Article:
More than nine years later, a federal court jury found two Buffalo police officers not guilty Friday of shooting a teenager with a BB gun.
The jury verdict followed a two-week trial that focused on allegations that Detective Raymond Krug and Officer Joseph Wendel used excessive force against the teen and three of his friends.
"I just want to thank all my family and friends for supporting me over these years," Krug told reporters before exiting the federal courthouse in Buffalo. "This has been a really tough time for me. It’s just nice, finally the truth comes out and I feel good about the outcome.”
"This has been brutal on us," Wendel added. "And just very happy to have such good family and friends and co-workers supporting us.”
At the core of the civil rights prosecution was the charge that Krug shot Donald J. Silmon, one of the teens, with a BB gun while Silmon sat handcuffed in the back seat of a police car in late May of 2009.
Wendel was accused of encouraging Krug to shoot again and of punching Silmon twice in the stomach. Silmon and the other teens were suspects in a drive-by BB gun shooting at the time.
The jury heard parts of two witnesses' testimony in court on Friday, but ran into difficulties later in the day.
Jurors sent a note to U.S. District Judge William M. Skretny at about 2:40 p.m. asking how should they proceed if they have reached a verdict on some charges but are stalemated on others. About 25 minutes later, a note from the jury told the judge that one of the jurors was asking to be excused and/or to speak with the judge.
The judge huddled with prosecutors and defense attorneys to decide how to respond to the notes.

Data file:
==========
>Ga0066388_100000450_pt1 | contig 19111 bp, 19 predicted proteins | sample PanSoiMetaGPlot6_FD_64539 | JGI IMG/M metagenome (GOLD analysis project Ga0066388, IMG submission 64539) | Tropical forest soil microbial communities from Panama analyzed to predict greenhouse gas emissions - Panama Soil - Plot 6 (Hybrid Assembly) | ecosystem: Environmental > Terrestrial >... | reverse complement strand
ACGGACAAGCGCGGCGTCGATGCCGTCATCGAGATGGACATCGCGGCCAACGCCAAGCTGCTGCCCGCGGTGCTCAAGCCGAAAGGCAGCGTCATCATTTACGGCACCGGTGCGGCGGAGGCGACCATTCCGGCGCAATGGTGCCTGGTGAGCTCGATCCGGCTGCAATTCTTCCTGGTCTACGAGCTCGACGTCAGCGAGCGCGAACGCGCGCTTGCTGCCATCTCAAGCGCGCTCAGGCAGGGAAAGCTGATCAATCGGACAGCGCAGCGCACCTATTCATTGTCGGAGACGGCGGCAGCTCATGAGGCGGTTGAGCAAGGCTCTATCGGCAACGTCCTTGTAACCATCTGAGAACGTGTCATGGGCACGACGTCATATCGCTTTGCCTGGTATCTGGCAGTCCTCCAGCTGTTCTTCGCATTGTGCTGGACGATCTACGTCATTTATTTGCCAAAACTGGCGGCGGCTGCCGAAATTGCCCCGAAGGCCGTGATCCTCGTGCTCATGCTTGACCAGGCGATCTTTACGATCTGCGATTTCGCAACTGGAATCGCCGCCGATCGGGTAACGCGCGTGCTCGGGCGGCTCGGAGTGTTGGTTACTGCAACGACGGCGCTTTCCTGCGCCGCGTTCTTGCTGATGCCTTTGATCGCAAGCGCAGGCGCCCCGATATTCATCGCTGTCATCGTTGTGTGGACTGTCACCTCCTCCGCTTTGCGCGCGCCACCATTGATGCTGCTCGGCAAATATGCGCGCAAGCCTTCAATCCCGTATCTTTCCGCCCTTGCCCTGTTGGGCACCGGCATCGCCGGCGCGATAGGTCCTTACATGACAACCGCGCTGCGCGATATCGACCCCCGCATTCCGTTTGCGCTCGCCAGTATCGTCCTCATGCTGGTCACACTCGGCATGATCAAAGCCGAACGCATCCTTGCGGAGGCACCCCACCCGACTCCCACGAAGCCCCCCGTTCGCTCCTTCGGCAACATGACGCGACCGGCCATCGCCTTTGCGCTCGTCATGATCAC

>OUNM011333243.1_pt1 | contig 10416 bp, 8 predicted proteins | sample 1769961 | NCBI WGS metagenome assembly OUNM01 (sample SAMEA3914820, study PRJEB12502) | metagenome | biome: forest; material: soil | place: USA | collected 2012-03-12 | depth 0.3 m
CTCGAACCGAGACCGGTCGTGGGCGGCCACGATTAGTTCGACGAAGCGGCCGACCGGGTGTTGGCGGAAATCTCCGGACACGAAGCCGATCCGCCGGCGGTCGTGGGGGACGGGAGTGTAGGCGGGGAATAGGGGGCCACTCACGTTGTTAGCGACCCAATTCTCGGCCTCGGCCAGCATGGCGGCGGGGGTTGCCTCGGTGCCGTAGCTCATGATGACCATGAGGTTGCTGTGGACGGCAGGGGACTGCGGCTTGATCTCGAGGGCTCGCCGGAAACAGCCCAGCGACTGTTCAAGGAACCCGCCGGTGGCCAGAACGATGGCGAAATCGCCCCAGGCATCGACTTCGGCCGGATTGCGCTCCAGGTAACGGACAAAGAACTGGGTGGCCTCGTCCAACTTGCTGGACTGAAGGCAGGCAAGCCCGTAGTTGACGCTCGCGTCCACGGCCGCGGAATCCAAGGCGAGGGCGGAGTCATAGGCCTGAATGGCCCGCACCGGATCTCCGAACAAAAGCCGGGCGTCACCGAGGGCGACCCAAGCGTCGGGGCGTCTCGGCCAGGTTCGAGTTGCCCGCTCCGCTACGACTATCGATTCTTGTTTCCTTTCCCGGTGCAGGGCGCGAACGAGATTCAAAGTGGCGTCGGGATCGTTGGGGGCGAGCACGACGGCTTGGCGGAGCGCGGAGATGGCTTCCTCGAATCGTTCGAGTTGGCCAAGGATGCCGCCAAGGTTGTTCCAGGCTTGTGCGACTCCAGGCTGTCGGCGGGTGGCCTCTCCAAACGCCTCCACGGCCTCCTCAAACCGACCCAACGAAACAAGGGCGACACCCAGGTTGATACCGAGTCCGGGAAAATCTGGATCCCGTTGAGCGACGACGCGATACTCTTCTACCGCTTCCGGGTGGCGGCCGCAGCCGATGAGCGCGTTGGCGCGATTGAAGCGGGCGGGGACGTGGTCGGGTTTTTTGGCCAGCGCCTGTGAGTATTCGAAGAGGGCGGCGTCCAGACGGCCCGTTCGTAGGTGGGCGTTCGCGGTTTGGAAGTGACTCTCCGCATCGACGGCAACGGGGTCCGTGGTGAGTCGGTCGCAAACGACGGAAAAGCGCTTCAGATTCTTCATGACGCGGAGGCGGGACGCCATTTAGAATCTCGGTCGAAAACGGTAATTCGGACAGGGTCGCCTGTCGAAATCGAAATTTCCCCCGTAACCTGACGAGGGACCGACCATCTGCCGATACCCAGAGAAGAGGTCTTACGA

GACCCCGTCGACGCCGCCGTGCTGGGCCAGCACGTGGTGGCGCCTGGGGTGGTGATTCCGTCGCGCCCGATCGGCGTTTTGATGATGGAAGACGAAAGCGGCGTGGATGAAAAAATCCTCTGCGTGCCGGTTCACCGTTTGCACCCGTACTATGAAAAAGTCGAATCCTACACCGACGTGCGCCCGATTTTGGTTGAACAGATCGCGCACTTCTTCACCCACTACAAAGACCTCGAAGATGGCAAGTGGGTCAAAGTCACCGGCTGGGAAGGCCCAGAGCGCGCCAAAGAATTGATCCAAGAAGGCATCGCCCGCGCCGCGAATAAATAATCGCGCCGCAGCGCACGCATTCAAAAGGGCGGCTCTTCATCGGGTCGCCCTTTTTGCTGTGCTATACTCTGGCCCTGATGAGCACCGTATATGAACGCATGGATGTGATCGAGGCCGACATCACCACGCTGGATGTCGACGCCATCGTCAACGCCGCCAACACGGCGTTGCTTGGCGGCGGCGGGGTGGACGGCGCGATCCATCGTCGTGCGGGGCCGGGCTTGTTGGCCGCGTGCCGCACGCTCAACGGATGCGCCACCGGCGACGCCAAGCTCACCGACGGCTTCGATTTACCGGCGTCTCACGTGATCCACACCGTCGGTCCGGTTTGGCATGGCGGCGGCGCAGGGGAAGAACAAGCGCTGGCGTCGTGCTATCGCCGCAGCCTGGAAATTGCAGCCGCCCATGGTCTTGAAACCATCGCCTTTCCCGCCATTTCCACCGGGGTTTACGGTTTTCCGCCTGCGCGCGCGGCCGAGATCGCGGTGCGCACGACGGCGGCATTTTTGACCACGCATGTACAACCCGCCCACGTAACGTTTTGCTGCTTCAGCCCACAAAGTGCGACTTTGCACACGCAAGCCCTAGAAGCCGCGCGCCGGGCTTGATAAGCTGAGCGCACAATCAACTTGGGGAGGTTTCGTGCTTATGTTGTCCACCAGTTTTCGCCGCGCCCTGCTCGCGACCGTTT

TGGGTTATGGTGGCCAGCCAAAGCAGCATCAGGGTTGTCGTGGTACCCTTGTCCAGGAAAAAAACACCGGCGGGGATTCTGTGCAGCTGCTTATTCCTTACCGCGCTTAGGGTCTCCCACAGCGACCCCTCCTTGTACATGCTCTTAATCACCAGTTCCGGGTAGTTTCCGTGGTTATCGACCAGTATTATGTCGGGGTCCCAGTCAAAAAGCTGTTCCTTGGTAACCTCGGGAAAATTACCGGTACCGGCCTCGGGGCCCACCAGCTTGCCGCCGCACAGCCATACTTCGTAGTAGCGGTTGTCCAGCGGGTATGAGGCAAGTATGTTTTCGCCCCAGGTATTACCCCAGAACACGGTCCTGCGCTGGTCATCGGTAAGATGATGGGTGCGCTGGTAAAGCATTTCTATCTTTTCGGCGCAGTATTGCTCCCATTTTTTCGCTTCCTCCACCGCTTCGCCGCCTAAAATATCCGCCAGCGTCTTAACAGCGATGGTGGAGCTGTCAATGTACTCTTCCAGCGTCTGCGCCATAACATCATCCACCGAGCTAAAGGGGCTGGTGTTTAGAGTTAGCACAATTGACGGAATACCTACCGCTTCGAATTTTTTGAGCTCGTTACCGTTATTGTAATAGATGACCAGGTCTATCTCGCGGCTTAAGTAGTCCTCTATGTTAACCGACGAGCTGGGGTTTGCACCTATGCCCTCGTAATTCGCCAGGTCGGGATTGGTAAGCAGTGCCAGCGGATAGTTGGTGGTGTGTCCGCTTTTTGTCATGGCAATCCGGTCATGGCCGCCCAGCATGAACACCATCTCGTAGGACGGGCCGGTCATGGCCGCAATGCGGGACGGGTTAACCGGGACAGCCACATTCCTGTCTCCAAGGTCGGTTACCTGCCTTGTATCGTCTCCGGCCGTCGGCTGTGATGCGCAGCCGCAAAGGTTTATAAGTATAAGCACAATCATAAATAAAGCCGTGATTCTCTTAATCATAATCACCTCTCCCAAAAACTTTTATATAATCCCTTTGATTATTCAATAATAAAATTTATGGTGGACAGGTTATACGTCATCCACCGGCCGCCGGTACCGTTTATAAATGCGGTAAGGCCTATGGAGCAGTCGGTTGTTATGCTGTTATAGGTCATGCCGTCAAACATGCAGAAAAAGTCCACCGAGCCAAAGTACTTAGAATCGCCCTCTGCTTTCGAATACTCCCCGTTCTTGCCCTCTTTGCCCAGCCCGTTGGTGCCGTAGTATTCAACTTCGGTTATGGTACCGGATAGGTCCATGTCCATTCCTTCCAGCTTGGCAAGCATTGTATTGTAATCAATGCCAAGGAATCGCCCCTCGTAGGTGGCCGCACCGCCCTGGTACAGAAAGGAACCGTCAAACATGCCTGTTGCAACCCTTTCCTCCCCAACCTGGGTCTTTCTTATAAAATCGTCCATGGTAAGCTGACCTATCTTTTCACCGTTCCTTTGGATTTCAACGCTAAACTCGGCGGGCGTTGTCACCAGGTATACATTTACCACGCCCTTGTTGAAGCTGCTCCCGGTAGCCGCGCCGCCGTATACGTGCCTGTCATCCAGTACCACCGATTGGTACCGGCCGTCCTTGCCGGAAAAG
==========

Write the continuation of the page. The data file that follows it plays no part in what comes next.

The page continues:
Then, as the judge was just about ready to address the jury, another note arrived.
"We have reached a unanimous decision," the jury foreman wrote to the judge in a note received in the judge's chambers at 4:38 p.m.
After the jury foreman read the verdict on the final of the four counts, the crowd of about 50 supporters of the officers burst into cheers and applause. Many in the crowd became emotional, some wiping away tears. Defense attorney Rodney Personius got up from his seat and hugged Wendel, his client.
Krug, himself visibly emotional about the verdict, said the criminal case has taken a toll on him and his family.
Here’s Detective Ray Krug speaking after the verdict pic.twitter.com/yr18SNx37f
— Aaron Besecker (@AaronBesecker) August 24, 2018
“We respect the jury’s verdict," U.S. Attorney James P. Kennedy Jr. said. "As the guilty plea entered prior to trial by the Buffalo Police Department lieutenant on scene that night clearly establishes, the civil rights of the four young men arrested on May 31, 2009, were violated.
"Today’s verdict means that the jury concluded that Officers Raymond Krug and Joseph Wendel were not involved in those violations," he said. "In the end, this prosecution brought some measure of justice to all parties involved in the incident. That is how our system of justice is supposed to work.”
Earlier in the day, the jury asked to have read back the entire testimony of Silmon, who was shot in the leg while in the back seat of a police car, and Cheektowaga Police Sgt. Scott Grant, who was at the scene of the incident and testified earlier this month he heard the BB gun fire but could not identify who fired it.